Periscope Productions’ “The Dice House” by Lucy O’Brien

Posted on April 13, 2013


It feels odd beginning a review of The Dice House without in some way giving up the structure of the review to the dice. So I’ve assigned some aspects of the review to numbers of the dice, and hope that you enjoy the randomness with which they occur. And if you don’t, see the damn play and then understand where I’m coming from. The first thing I asked of the dice was whether or not I should write the review relying on the dice, to which the dice of course replied yes. Like, duh. Otherwise they’d be out of a job. Plus that made me excited because the last time I decided anything by throwing dice was probably primary school, and there would’ve been one of those cool origami things involved too. The second thing I asked was whether I should get drunk while writing this review. And whether I should tell you guys I was drunk while writing this review. I’ll get back to you on that one . . .

Periscope Productions' "The Dice House".

Periscope Productions’ “The Dice House”.

The Dice House, by Paul Lucas, was originally produced by the Birmingham Theatre Company, and was inspired by Luke Rinehart’s book, The Dice Man. Where The Dice Man concerns itself, very seriously, with the story of a psychiatrist who decides the actions of his life with the casting of dice, The Dice House adds farce on top of this premise, poking wonderful fun at what was originally a very subversive piece of writing. The piece relies on strong comedic acting, energy and pace; and Periscope’s production, directed by Benjamin Sheen and Katharine Gentry, is anchored by these things. Sheen’s set design also added a beautiful slickness of design extending to action. The opening sequence pays tribute to this—it’s absolutely hilarious, unexpected, charming and effective. Seriously, well done pulling this off, both technically and visionarily (that’s not a word).

I would like to commend Gentry and Sheen on a beautifully cohesive piece—the combination of directorial and set design roles Sheen played was displayed brilliantly on stage, with bright white flats that swooped on and off stage in order to carry away characters or cleverly reveal them. It suited the style of the show and, in fact, may have encompassed the essence of the show—funny, clever and very effective. I’d like to commend those playing the “roles” of moving these flats – Alia Tun-Ismail, Cassandra Prigg, Catriona Dunham and Megan Redmond. I was very glad to see that they were revealed at the end of the show for bows. I was generally impressed by how smoothly everything operated for an opening night.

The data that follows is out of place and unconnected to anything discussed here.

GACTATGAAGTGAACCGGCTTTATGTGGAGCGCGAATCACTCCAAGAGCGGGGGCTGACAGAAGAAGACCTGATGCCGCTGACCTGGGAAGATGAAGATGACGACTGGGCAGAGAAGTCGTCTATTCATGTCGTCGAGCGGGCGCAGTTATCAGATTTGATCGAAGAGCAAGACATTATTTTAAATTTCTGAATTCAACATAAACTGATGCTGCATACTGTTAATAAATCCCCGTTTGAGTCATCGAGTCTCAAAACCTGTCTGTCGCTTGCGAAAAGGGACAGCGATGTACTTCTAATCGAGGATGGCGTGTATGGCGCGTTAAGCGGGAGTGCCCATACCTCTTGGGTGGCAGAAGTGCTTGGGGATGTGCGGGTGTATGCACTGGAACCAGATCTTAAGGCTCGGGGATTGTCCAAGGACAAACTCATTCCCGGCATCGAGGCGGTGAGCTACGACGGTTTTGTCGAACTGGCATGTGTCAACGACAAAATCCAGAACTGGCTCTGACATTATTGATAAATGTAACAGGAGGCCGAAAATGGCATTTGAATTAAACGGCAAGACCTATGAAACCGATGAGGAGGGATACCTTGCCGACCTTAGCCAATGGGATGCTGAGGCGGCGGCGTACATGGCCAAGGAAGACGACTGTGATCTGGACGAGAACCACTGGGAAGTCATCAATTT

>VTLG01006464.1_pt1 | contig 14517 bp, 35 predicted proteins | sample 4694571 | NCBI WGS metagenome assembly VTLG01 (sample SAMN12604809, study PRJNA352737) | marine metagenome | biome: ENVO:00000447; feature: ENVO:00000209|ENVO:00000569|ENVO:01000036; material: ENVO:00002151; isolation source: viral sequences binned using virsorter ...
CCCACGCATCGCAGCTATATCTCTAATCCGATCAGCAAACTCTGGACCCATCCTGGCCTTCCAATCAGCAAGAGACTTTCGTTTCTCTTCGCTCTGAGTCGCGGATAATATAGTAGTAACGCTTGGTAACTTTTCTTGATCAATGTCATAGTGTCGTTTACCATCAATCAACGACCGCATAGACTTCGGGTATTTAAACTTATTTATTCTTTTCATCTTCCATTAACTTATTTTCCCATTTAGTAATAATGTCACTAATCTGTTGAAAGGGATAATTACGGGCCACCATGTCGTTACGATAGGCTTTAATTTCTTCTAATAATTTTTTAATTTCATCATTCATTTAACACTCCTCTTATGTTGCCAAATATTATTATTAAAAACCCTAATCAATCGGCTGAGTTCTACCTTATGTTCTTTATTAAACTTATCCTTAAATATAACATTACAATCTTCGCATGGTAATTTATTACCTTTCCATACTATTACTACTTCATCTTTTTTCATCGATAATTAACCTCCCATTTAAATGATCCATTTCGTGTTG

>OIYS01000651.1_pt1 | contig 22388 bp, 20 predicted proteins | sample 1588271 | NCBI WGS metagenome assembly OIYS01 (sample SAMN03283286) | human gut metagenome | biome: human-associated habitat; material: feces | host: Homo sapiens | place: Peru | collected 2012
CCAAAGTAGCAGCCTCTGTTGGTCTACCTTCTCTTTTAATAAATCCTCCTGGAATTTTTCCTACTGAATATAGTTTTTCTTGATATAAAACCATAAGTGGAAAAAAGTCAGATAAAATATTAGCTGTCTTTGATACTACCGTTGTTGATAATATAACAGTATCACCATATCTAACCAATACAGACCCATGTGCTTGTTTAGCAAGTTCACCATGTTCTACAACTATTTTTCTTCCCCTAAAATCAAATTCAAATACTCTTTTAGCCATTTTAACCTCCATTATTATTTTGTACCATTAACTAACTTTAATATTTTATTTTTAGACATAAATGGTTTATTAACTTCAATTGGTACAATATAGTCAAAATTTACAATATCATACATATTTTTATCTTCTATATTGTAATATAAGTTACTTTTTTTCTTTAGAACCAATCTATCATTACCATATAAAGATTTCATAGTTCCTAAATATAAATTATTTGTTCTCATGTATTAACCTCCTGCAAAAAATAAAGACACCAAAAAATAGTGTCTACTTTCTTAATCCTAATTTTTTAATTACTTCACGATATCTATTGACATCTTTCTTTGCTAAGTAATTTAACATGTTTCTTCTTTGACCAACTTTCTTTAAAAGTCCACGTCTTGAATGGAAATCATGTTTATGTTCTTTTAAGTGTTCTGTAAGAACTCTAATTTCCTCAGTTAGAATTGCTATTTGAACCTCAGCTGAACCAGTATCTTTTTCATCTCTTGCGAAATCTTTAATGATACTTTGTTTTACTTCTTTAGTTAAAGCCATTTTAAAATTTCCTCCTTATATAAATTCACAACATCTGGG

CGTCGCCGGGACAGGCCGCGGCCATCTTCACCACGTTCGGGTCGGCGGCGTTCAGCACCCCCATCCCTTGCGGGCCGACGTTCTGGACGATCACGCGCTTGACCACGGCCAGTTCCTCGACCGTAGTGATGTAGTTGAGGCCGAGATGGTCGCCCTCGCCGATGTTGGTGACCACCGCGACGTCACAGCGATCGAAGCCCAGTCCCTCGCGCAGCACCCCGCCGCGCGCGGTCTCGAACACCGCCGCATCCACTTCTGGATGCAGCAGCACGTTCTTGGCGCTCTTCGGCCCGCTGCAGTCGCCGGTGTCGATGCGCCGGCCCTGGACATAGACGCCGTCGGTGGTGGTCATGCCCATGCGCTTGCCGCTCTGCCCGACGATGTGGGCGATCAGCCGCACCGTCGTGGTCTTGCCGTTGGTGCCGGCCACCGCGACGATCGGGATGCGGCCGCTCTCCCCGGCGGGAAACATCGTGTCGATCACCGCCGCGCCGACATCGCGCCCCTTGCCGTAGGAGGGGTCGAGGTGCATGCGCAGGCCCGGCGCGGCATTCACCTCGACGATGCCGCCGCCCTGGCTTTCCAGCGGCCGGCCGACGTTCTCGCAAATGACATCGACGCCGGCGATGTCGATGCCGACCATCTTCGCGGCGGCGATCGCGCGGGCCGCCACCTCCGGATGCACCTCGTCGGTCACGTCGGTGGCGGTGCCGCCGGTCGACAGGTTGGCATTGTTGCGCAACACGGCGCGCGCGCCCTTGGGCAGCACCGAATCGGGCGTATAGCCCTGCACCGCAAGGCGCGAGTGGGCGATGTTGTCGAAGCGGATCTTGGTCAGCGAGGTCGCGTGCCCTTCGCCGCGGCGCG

Nobody in the program is credited with the show’s opening projections but there was some lovely video work, projected across the aforementioned flats, featuring Brittany Lewis. Make-up and design shone during this; it was super cool. In fact, I liked it so much, I wondered where these projections were later in the show, I was really hoping they’d make a return.

Leech King’s sound design was accomplished. She showed her superior knowledge of the pacing of the piece; it’s clear she knew when to make the sound a joke on its own, or have it assist a bigger gag. Very funny. Unfortunately, the sound levels were sometimes too loud, combined with some cue timing issues, so actors were trying to yell their lines over the sound effect. This was vexing, so hopefully this issue resolves itself as the run continues.

I took great issue with the lighting design. There were a couple of fairly crucial scenes which occurred in lighting black spots. Not sure if this was a directing, acting, or lighting plot problem, but it was a shame to watch whole scenes without adequate lighting surrounding the action. Seeing just how much light there was in the foreground of the stage actually added to my frustration, because practically all action in the back occurred in shadow.

L-R: Simmons, Coates, Vickers-Willis and King.